An estimated 14 billion US dollars will be needed for priority reconstruction and recovery investments in 2023 alone.
Over the course of the past year, Russia’s war on Ukraine has resulted in damages amounting to 411 billion US dollars. This is the conclusion of the second Rapid Damage and Needs Assessment (RDNA2) report prepared by the World Bank, European Commission, United Nations and the government of Ukraine.
The report, released on March 23, covers the period from February 24, 2022 – the date Russia launched its full-scale invasion to February 24, 2023 and includes a wide range of sectors.
Hardest hit was infrastructure with transport, housing and energy accounting for half of the country’s financial needs.
Direct damage to buildings and infrastructure amounts to 135 billion dollars. Damage to the energy sector saw a particular increase due to Russian strikes on critical infrastructure over the winter period.
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The stated 411 billion US dollars will be needed over the course of a decade and amounts to 2.6 times Ukraine’s estimated GDP for 2022. The figure accounts for inflation, market conditions, surge pricing in construction, higher insurance premiums, as well as lower energy intensity and modernisation.
An estimated 14 billion US dollars will be needed for priority reconstruction and recovery investments in 2023 alone. The Ukrainian government has already set aside three billion US dollars in its 2023 budget but a further six billion US dollars in unfunded budget needs and five billion US dollars in financing for the public and private sectors are still needed.
On a positive note, certain needs have already been met since the first first Rapid Damage and Needs Assessment (RDNA1) with the support of international partners. Over 500 health facilities have been repaired and the provision of equipment, materials and financing has facilitated repairs in the transport and energy sectors.
At the report’s release, World Bank Vice President for Europe and Central Asia Anna Bjerde said that Ukraine’s recovery and reconstruction will take several years.
“The good news is that the country’s resilience and determination as well as partner support during the invasion is containing damages and reducing the needs,” she adds.
As the war has entered a new phase, so has its impact. A notable difference from the RDNA1 is that damage has been more localised in frontline areas. The hardest hit oblasts are Donetsk, Kharkiv, Luhansk, Kherson, Zaporizhzhia and Kyiv, with the first four seeing the largest increase in needs due to intense fighting.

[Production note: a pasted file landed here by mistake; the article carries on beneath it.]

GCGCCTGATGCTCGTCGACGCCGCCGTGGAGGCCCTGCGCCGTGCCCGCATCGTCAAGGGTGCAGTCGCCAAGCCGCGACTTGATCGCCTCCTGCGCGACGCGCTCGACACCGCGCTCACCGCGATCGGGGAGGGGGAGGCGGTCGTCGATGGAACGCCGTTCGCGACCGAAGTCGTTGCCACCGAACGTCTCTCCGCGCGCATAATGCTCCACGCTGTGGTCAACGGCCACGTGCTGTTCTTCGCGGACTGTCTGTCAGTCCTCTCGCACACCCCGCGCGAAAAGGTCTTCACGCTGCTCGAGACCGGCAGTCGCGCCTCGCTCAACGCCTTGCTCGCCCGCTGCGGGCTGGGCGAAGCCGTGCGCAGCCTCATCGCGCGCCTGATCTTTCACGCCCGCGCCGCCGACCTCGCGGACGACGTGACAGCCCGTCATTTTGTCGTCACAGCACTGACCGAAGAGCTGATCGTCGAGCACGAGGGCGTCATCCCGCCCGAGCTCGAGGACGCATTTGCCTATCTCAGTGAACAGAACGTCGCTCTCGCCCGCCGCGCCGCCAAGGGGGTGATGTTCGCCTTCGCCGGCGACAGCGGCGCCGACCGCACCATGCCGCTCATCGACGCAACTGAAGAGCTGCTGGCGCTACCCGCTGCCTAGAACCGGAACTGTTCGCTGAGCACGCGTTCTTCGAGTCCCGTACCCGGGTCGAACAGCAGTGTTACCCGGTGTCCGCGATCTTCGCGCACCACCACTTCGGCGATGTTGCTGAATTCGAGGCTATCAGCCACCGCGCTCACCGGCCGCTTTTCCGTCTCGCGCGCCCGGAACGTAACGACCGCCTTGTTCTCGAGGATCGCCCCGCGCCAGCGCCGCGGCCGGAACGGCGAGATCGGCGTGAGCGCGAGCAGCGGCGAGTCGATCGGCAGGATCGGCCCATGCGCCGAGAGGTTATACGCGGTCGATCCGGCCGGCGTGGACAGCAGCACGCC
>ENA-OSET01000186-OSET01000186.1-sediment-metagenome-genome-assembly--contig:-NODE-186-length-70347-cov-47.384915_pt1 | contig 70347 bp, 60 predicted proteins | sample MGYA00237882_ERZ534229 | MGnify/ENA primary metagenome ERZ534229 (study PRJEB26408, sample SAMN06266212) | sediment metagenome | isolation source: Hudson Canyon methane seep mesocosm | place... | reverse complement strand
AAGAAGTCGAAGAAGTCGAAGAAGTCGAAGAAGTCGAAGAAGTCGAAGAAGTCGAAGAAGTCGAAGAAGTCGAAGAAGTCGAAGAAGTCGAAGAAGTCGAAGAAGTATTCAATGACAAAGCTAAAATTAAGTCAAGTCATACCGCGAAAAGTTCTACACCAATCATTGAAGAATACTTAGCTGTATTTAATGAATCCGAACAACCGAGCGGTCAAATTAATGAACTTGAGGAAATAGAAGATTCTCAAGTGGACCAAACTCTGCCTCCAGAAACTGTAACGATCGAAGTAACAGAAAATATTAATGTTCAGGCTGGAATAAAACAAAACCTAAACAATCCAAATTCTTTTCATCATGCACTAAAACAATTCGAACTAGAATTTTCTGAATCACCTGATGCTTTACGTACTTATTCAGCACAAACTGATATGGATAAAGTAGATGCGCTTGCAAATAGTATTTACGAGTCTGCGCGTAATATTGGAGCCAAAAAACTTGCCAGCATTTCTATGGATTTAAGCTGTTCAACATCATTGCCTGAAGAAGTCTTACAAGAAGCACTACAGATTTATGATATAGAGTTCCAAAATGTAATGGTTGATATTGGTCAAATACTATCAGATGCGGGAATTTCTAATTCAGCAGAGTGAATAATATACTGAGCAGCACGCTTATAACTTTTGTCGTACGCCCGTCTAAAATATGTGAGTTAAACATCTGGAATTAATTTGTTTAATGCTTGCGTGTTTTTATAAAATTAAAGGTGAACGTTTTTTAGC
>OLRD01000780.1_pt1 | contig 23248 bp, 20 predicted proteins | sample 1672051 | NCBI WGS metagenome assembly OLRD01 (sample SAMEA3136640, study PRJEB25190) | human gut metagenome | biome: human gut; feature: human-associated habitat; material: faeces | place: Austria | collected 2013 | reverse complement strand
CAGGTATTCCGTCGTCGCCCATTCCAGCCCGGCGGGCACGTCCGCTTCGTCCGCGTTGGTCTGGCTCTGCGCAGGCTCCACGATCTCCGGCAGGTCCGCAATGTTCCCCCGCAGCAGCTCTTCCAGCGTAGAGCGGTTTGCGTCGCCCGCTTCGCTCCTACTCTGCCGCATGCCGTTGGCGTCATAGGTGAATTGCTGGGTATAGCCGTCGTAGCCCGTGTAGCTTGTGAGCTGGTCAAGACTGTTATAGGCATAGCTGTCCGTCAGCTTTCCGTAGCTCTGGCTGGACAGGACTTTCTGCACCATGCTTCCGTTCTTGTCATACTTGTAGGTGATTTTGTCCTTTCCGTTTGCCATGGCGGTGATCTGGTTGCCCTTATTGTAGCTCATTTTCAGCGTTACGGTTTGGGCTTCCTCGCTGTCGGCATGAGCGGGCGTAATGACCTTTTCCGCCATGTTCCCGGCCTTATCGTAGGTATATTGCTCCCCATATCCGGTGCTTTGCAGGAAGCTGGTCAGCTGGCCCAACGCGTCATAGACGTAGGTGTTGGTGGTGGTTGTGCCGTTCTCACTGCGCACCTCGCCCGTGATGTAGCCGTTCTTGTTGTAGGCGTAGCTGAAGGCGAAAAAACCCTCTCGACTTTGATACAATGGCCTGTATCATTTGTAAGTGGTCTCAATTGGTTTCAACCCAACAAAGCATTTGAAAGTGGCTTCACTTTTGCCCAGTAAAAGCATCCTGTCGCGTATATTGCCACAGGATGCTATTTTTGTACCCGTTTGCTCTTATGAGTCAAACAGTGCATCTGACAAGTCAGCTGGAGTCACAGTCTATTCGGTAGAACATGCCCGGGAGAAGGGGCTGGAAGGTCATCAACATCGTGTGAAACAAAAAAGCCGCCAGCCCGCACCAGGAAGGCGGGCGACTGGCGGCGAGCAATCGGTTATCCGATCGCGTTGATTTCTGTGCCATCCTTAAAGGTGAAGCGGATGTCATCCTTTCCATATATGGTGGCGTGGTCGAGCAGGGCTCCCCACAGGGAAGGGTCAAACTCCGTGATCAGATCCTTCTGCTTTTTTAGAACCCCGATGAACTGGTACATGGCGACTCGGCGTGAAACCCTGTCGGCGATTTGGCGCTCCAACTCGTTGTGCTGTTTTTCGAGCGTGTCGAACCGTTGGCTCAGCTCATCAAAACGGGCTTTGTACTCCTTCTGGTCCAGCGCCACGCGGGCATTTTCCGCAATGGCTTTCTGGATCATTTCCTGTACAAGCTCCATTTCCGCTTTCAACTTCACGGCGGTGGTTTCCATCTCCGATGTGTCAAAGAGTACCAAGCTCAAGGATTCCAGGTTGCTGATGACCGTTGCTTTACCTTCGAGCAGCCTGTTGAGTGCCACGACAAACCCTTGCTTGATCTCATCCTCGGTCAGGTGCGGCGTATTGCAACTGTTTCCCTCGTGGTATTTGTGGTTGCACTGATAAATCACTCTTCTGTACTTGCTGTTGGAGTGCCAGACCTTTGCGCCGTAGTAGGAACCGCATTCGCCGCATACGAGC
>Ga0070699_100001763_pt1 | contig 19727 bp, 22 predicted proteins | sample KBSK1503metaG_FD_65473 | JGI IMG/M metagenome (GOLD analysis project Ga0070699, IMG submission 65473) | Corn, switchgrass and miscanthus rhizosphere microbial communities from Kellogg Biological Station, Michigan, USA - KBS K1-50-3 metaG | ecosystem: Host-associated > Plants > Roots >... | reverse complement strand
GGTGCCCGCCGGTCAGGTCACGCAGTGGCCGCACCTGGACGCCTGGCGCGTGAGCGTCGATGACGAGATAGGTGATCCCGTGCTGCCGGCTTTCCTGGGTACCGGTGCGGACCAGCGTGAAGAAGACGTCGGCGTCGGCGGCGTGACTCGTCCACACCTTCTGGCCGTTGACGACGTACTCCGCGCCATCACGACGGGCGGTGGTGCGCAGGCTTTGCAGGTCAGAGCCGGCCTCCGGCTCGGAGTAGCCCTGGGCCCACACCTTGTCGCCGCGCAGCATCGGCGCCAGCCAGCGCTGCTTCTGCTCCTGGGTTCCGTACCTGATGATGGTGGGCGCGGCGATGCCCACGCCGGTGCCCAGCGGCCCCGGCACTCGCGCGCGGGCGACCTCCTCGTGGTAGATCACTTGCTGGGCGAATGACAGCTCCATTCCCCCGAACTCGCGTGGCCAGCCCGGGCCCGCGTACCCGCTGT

This has resulted in a smaller increase in damage since June 1, 2022 than initially expected. The report does not include data from the occupied regions, but Prime Minister of Ukraine Denys Shmyhal stresses: “When the defence forces release them, we expect that the data will be supplemented, and the government will immediately begin restoration work in these territories.”
Ukraine has not undertaken any large-scale offensives since the successful Kharkiv counteroffensive in September and the liberation of Kherson in November. The frontline has largely remained static in recent months. Bombardments on critical infrastructure by Russiandrones have seen an increase as a percentage of total damages as a result.
Fierce clashes continue in the frontline city of Bakhmut where Ukrainian defenders have been pushing back assaults by the Russian army and Wagner Group mercenaries. The now months-long Russian offensive has been losing pace according to the latest intelligence update by the UK’s Ministry of Defence.l, which said on March 22 that: “There is a realistic possibility that the Russian assault on the town is losing the limited momentum it had obtained, partially because some Russian MoD units have been reallocated to other sectors.”
The situation is likely to change in spring as Western partners foresee a window of opportunity for another major Ukrainian offensive.
Support from international partners has been invaluable in limiting damages and meeting the country’s financial needs. The report was released as Ukraine received 1.5 billion euro in aid from the EU’s Macro-financial Assistance (MFA) Plus package for macroeconomic stability and restoration.
In January 2023, in line with the July 2022 Lugano Declaration for the Reconstruction of Ukraine, the EU launched a Multi-agency Donor Coordination Platform. Its goals are to facilitate coordination between international donors in order to support Ukraine’s repair, recovery, and reconstruction process.
The International Monetary Fund meanwhile announced onMarch 22 a four-year financing programme worth 15.6 billion dollars – the largest in history for a country at war.
“The overarching goals of the authorities’ program are to sustain economic and financial stability in circumstances of exceptionally high uncertainty, restore debt sustainability, and support Ukraine’s recovery on the path toward EU accession in the post-war period,” said IMF official Gavin Gray.
The IMF wants international partners to play a major role in rebuilding Ukraine and hopes the latest plan will bolster long-term commitment.
In order the to make use of this increase in financial availability, the report outlines recommendations for the Ukrainian government. Scaling up institutional capacity and developing common systems and processes will ease the reconstruction process. The country will have to develop private and public financing strategies for different sectors and long-term planning will be crucial in the coming years.
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